Wednesday night I received a report from someone that their site was running really slow and sometimes unavailable. I checked on it and I could load her website but I did notice occasionally it wouldn’t connect. I would refresh and it would come right back. I checked the server she was on to see if there were any load issues or high-traffic sites causing issues. I didn’t see anything abnormal but I did a few various tweaks to some settings and asked her to let me know if it continued and I went to bed. In the morning I woke up to a few messages not just from the one customer anymore, but a few others reporting spotty availability. What immediately struck me was that the customers were across multiple servers. Either there was a coordinated attack on all our servers at the same time, or there was a larger issue perhaps with our data center. As I mentioned yesterday we were getting ready to head out of town so I had to get my daughter to daycare and get packed up but as soon as I got in the office I put in a support request to our server provider asking if there were any network issues we should know about and explaining the issues we were having. They replied that they were unaware of any issues at that time.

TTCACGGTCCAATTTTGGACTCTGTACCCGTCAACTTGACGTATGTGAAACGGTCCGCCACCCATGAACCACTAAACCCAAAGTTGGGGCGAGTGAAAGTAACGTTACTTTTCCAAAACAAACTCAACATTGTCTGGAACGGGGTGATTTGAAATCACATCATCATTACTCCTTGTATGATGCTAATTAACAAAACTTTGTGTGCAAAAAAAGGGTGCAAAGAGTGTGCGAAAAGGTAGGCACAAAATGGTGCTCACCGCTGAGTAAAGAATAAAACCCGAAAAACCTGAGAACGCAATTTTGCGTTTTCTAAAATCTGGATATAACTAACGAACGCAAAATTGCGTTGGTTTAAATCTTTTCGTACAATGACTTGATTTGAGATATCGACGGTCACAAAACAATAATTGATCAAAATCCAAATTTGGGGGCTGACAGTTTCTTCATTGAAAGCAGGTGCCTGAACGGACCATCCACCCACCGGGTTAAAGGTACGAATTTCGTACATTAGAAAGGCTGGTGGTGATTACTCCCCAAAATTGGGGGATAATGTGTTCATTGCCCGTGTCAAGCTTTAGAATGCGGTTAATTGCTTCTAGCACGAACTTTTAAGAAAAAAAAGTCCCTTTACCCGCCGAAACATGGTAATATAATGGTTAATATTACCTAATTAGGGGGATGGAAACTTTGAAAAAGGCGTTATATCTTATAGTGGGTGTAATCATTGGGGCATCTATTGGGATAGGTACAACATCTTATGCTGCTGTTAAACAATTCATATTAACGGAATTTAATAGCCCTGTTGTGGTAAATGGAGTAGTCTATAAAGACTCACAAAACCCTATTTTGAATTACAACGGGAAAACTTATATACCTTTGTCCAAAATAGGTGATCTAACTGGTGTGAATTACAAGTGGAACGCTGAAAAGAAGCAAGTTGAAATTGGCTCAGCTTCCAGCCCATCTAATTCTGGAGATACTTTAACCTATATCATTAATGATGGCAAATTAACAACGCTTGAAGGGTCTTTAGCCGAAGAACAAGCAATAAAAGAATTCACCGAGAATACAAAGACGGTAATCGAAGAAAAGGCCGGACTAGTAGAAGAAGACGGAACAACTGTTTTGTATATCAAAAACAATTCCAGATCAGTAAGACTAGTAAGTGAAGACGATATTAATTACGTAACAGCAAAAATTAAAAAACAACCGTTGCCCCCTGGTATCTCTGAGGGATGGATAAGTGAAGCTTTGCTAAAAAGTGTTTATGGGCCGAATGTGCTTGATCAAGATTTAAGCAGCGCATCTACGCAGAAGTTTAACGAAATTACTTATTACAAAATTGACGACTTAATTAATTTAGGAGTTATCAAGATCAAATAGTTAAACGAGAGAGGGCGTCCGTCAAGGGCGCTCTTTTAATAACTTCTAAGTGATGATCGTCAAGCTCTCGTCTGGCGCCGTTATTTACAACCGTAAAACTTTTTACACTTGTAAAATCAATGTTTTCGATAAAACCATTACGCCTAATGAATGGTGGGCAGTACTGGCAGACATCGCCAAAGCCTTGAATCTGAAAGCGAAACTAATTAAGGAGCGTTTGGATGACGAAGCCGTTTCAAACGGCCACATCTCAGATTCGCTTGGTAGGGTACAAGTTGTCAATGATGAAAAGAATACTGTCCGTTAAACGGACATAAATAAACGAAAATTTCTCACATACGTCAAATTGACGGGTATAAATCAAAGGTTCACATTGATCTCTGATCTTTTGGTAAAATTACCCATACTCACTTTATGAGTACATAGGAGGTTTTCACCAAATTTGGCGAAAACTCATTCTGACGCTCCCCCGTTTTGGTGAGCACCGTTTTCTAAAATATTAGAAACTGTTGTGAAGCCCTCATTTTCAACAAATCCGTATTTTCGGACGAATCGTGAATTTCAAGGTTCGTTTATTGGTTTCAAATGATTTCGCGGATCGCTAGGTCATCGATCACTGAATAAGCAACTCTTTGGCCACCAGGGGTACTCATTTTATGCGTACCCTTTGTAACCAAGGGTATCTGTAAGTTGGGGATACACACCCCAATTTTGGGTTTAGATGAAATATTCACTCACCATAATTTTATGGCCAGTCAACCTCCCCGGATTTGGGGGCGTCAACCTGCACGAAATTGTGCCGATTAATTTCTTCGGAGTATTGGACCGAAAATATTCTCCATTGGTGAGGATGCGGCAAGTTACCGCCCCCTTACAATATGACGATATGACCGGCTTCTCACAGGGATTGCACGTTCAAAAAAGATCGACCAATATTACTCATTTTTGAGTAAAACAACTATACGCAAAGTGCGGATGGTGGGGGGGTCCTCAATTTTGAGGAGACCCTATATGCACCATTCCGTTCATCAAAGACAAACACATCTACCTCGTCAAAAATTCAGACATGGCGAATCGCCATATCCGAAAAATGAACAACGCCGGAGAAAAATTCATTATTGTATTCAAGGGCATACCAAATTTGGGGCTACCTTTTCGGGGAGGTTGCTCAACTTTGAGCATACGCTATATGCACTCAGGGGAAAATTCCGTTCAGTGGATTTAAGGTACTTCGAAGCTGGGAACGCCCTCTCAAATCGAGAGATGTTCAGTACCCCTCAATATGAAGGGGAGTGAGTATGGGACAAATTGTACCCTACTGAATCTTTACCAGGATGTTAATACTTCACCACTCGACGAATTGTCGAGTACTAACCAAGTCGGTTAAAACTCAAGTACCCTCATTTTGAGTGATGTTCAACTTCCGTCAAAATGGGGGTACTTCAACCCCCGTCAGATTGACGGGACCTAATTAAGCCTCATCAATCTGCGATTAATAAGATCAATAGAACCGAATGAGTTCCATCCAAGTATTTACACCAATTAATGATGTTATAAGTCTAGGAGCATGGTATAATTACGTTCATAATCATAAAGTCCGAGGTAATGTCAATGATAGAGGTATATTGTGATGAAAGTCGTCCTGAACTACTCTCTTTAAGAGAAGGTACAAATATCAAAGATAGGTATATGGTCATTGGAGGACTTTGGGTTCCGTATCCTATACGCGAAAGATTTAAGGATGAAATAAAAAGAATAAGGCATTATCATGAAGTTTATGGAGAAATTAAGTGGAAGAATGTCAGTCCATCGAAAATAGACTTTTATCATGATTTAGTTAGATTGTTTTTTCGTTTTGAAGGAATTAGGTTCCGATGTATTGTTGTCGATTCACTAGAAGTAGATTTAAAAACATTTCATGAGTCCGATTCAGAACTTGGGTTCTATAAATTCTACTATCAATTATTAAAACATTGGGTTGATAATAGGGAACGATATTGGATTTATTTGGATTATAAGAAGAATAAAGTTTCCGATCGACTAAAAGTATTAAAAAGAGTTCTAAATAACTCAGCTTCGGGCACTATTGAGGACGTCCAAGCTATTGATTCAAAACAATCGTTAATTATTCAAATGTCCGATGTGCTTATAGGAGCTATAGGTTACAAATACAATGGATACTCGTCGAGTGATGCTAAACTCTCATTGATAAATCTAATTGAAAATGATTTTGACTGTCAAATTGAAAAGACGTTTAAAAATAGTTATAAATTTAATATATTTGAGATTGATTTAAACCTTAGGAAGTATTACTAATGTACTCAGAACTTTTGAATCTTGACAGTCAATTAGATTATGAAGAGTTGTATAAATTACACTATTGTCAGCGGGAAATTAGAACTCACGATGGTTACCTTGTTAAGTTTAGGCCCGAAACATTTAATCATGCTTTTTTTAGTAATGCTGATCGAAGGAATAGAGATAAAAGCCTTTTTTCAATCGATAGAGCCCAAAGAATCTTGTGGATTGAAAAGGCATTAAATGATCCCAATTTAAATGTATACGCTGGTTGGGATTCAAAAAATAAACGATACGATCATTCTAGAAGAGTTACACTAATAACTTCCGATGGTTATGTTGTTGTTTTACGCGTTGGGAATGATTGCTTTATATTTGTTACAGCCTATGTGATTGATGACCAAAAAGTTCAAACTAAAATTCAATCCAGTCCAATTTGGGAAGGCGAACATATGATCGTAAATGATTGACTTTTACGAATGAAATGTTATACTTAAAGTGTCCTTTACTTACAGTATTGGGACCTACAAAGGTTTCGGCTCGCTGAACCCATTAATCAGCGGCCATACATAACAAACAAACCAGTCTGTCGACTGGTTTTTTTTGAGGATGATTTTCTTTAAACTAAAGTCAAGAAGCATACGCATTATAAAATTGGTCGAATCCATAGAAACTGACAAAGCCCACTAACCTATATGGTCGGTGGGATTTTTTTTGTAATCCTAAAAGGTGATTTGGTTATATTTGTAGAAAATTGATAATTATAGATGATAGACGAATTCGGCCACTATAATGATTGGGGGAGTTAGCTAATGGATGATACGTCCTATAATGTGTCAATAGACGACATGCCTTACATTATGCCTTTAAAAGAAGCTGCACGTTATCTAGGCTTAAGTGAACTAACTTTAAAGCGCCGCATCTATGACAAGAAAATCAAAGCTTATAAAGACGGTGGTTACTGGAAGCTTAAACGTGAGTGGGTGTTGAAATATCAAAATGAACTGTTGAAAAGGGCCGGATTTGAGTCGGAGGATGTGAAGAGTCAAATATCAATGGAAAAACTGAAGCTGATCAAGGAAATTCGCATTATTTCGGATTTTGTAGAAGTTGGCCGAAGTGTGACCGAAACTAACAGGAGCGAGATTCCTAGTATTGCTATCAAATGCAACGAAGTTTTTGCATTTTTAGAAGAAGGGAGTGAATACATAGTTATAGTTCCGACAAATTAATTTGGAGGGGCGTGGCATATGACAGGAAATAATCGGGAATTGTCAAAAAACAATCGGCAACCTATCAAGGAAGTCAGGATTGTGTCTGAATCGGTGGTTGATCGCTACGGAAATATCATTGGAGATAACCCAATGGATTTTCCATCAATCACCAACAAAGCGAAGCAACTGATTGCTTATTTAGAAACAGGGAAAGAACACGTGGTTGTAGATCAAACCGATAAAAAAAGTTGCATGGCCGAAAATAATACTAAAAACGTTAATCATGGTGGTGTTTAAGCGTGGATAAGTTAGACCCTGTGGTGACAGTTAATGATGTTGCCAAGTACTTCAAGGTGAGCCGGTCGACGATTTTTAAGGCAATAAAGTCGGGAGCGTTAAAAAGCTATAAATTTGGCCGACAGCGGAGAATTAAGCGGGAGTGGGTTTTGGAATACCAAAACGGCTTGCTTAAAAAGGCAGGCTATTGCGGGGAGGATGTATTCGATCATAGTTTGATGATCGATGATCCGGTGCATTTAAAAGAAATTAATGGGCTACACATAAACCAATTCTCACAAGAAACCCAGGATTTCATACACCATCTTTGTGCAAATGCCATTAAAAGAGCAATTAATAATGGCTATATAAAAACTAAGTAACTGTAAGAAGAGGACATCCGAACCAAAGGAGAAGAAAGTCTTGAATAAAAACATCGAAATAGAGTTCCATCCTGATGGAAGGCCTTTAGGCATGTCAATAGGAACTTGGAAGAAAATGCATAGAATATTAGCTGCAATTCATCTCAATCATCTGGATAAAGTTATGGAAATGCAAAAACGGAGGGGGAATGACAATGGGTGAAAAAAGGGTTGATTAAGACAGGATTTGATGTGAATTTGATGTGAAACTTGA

So I spent the better part of the morning trying every trick in the book I could think of to resolve the issue. Rebuild Apache, check MySQL, suspend a few accounts with high traffic temporarily, reboot, reboot again, check the firewall, disable the firewall. Nothing was working and the issue persisted on both servers we own. I asked the company if we could pay them to look at this issue as I had no other ideas left to try and I had never seen a spotty connection like this before (many websites were actually fully functional, but most could not access their dashboard, edit pages, do any administrative tasks without lots of refreshing and frustration). By this point I had to get on a plane to Atlanta and figured I’d have to continue working on this once I got to the hotel.